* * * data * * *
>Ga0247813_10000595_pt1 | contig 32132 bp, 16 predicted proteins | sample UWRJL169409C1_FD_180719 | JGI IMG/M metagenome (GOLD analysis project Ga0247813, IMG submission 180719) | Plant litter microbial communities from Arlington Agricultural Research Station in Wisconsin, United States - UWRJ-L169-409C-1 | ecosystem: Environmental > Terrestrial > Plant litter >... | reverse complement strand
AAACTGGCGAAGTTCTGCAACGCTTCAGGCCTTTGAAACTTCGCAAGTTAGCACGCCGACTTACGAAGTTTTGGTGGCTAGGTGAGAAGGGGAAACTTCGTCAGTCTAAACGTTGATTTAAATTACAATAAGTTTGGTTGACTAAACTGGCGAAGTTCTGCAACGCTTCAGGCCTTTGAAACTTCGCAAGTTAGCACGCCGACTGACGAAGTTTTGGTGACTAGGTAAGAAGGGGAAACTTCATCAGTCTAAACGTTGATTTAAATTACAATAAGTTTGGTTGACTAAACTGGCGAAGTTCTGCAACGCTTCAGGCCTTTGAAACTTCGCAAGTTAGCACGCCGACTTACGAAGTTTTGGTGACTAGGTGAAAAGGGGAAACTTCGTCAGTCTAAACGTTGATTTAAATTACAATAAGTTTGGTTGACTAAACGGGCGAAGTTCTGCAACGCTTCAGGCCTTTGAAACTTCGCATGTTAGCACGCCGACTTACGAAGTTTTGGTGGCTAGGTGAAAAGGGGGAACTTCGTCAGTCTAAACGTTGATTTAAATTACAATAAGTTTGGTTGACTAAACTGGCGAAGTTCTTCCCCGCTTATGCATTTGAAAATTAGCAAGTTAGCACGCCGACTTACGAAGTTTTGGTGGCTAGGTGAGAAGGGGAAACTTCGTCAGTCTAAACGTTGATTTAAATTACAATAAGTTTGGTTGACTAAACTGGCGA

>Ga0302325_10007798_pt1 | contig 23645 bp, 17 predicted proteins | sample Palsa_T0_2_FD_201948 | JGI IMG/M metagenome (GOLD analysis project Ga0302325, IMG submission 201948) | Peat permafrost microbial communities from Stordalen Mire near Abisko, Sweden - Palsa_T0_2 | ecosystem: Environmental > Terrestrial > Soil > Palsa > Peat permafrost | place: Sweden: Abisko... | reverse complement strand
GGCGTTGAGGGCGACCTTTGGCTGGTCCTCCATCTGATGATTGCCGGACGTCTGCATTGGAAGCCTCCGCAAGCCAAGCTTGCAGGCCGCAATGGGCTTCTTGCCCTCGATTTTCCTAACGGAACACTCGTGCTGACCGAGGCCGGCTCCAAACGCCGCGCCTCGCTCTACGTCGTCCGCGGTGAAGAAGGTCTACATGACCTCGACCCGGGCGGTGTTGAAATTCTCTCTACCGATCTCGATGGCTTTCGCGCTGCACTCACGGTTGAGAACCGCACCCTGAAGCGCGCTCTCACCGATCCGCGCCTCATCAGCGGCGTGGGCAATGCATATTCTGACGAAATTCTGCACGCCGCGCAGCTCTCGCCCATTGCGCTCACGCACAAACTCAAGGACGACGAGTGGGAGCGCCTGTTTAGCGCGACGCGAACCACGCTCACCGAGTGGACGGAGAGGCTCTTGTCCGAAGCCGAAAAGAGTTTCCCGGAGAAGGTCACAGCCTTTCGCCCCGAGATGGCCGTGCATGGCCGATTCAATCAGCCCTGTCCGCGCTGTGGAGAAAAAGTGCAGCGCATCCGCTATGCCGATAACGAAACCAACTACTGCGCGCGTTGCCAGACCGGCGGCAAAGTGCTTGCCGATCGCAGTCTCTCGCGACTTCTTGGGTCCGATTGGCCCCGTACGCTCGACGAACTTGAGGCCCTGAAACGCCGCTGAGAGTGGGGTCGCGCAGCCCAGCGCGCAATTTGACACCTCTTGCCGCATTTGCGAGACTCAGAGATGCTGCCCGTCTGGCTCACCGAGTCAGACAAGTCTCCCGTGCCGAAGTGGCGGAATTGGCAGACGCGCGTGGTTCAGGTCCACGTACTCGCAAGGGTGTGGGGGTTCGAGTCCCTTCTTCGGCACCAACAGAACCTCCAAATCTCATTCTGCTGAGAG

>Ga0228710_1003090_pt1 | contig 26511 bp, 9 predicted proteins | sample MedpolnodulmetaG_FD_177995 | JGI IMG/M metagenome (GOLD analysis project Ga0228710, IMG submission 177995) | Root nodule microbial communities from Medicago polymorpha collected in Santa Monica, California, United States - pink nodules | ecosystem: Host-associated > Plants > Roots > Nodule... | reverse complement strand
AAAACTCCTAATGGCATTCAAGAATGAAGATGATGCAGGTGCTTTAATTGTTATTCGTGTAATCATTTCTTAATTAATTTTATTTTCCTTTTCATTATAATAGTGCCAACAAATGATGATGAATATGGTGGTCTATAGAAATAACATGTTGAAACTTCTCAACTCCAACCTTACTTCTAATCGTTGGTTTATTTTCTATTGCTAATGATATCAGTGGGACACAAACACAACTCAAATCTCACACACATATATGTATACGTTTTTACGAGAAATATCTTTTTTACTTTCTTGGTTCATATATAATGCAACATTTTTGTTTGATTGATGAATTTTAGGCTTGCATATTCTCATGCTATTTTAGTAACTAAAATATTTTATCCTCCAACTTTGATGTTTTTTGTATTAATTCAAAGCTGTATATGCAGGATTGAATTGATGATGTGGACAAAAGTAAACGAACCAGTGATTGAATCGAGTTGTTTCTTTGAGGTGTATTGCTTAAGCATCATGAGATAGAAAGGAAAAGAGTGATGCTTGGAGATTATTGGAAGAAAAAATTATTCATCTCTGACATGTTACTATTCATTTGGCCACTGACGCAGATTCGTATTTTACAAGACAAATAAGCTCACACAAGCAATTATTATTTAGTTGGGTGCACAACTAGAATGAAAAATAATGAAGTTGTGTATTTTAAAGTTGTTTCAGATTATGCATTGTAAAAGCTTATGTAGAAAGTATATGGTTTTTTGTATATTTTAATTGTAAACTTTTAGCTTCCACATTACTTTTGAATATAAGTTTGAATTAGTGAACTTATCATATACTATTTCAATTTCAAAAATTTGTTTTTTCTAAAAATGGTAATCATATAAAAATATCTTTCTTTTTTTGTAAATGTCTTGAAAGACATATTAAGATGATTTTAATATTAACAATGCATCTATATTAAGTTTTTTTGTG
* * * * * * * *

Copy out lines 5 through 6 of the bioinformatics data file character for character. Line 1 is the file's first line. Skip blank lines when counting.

>Ga0228710_1003090_pt1 | contig 26511 bp, 9 predicted proteins | sample MedpolnodulmetaG_FD_177995 | JGI IMG/M metagenome (GOLD analysis project Ga0228710, IMG submission 177995) | Root nodule microbial communities from Medicago polymorpha collected in Santa Monica, California, United States - pink nodules | ecosystem: Host-associated > Plants > Roots > Nodule... | reverse complement strand
AAAACTCCTAATGGCATTCAAGAATGAAGATGATGCAGGTGCTTTAATTGTTATTCGTGTAATCATTTCTTAATTAATTTTATTTTCCTTTTCATTATAATAGTGCCAACAAATGATGATGAATATGGTGGTCTATAGAAATAACATGTTGAAACTTCTCAACTCCAACCTTACTTCTAATCGTTGGTTTATTTTCTATTGCTAATGATATCAGTGGGACACAAACACAACTCAAATCTCACACACATATATGTATACGTTTTTACGAGAAATATCTTTTTTACTTTCTTGGTTCATATATAATGCAACATTTTTGTTTGATTGATGAATTTTAGGCTTGCATATTCTCATGCTATTTTAGTAACTAAAATATTTTATCCTCCAACTTTGATGTTTTTTGTATTAATTCAAAGCTGTATATGCAGGATTGAATTGATGATGTGGACAAAAGTAAACGAACCAGTGATTGAATCGAGTTGTTTCTTTGAGGTGTATTGCTTAAGCATCATGAGATAGAAAGGAAAAGAGTGATGCTTGGAGATTATTGGAAGAAAAAATTATTCATCTCTGACATGTTACTATTCATTTGGCCACTGACGCAGATTCGTATTTTACAAGACAAATAAGCTCACACAAGCAATTATTATTTAGTTGGGTGCACAACTAGAATGAAAAATAATGAAGTTGTGTATTTTAAAGTTGTTTCAGATTATGCATTGTAAAAGCTTATGTAGAAAGTATATGGTTTTTTGTATATTTTAATTGTAAACTTTTAGCTTCCACATTACTTTTGAATATAAGTTTGAATTAGTGAACTTATCATATACTATTTCAATTTCAAAAATTTGTTTTTTCTAAAAATGGTAATCATATAAAAATATCTTTCTTTTTTTGTAAATGTCTTGAAAGACATATTAAGATGATTTTAATATTAACAATGCATCTATATTAAGTTTTTTTGTG